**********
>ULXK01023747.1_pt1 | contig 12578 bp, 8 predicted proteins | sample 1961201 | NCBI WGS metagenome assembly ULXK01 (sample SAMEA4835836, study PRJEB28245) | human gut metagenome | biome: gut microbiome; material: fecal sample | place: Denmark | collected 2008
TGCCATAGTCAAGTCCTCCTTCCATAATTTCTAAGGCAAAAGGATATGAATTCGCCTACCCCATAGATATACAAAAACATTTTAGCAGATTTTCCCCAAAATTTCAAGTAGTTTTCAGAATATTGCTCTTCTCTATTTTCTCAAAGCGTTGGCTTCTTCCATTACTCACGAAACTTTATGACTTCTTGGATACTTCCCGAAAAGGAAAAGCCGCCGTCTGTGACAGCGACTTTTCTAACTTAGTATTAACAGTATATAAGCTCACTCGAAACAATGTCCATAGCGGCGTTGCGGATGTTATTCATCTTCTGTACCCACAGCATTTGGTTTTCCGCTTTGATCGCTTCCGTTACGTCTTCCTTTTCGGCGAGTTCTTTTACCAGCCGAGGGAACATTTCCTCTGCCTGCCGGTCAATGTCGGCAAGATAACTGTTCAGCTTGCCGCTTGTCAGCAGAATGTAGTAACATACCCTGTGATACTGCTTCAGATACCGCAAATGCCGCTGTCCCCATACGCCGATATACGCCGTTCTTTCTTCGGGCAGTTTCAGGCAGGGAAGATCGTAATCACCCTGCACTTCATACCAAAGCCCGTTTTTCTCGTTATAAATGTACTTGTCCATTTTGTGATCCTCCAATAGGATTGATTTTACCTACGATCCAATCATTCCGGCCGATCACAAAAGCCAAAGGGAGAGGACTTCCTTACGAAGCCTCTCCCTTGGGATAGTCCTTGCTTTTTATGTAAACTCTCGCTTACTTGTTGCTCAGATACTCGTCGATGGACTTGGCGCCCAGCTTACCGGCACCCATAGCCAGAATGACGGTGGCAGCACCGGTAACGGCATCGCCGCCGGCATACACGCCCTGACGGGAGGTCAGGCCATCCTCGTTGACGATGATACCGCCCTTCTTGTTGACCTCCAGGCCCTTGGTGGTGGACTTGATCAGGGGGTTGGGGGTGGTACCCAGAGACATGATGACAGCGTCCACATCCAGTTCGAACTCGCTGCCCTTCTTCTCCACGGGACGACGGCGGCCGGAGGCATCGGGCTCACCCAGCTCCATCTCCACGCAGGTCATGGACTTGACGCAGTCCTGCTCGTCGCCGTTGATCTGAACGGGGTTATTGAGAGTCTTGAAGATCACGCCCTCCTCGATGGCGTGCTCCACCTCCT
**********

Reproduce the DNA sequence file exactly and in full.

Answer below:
>ULXK01023747.1_pt1 | contig 12578 bp, 8 predicted proteins | sample 1961201 | NCBI WGS metagenome assembly ULXK01 (sample SAMEA4835836, study PRJEB28245) | human gut metagenome | biome: gut microbiome; material: fecal sample | place: Denmark | collected 2008
TGCCATAGTCAAGTCCTCCTTCCATAATTTCTAAGGCAAAAGGATATGAATTCGCCTACCCCATAGATATACAAAAACATTTTAGCAGATTTTCCCCAAAATTTCAAGTAGTTTTCAGAATATTGCTCTTCTCTATTTTCTCAAAGCGTTGGCTTCTTCCATTACTCACGAAACTTTATGACTTCTTGGATACTTCCCGAAAAGGAAAAGCCGCCGTCTGTGACAGCGACTTTTCTAACTTAGTATTAACAGTATATAAGCTCACTCGAAACAATGTCCATAGCGGCGTTGCGGATGTTATTCATCTTCTGTACCCACAGCATTTGGTTTTCCGCTTTGATCGCTTCCGTTACGTCTTCCTTTTCGGCGAGTTCTTTTACCAGCCGAGGGAACATTTCCTCTGCCTGCCGGTCAATGTCGGCAAGATAACTGTTCAGCTTGCCGCTTGTCAGCAGAATGTAGTAACATACCCTGTGATACTGCTTCAGATACCGCAAATGCCGCTGTCCCCATACGCCGATATACGCCGTTCTTTCTTCGGGCAGTTTCAGGCAGGGAAGATCGTAATCACCCTGCACTTCATACCAAAGCCCGTTTTTCTCGTTATAAATGTACTTGTCCATTTTGTGATCCTCCAATAGGATTGATTTTACCTACGATCCAATCATTCCGGCCGATCACAAAAGCCAAAGGGAGAGGACTTCCTTACGAAGCCTCTCCCTTGGGATAGTCCTTGCTTTTTATGTAAACTCTCGCTTACTTGTTGCTCAGATACTCGTCGATGGACTTGGCGCCCAGCTTACCGGCACCCATAGCCAGAATGACGGTGGCAGCACCGGTAACGGCATCGCCGCCGGCATACACGCCCTGACGGGAGGTCAGGCCATCCTCGTTGACGATGATACCGCCCTTCTTGTTGACCTCCAGGCCCTTGGTGGTGGACTTGATCAGGGGGTTGGGGGTGGTACCCAGAGACATGATGACAGCGTCCACATCCAGTTCGAACTCGCTGCCCTTCTTCTCCACGGGACGACGGCGGCCGGAGGCATCGGGCTCACCCAGCTCCATCTCCACGCAGGTCATGGACTTGACGCAGTCCTGCTCGTCGCCGTTGATCTGAACGGGGTTATTGAGAGTCTTGAAGATCACGCCCTCCTCGATGGCGTGCTCCACCTCCT